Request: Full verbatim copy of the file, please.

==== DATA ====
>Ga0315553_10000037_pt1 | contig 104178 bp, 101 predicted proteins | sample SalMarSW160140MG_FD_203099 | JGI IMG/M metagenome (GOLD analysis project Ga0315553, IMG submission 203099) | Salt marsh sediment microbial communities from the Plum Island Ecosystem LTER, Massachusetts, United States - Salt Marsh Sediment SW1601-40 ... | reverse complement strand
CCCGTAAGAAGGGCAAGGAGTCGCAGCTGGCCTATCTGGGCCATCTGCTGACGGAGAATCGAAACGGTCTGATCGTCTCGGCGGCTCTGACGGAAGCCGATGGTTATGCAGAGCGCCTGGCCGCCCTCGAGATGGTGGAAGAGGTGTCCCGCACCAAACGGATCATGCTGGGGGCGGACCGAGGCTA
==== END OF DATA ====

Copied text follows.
>Ga0315553_10000037_pt1 | contig 104178 bp, 101 predicted proteins | sample SalMarSW160140MG_FD_203099 | JGI IMG/M metagenome (GOLD analysis project Ga0315553, IMG submission 203099) | Salt marsh sediment microbial communities from the Plum Island Ecosystem LTER, Massachusetts, United States - Salt Marsh Sediment SW1601-40 ... | reverse complement strand
CCCGTAAGAAGGGCAAGGAGTCGCAGCTGGCCTATCTGGGCCATCTGCTGACGGAGAATCGAAACGGTCTGATCGTCTCGGCGGCTCTGACGGAAGCCGATGGTTATGCAGAGCGCCTGGCCGCCCTCGAGATGGTGGAAGAGGTGTCCCGCACCAAACGGATCATGCTGGGGGCGGACCGAGGCTA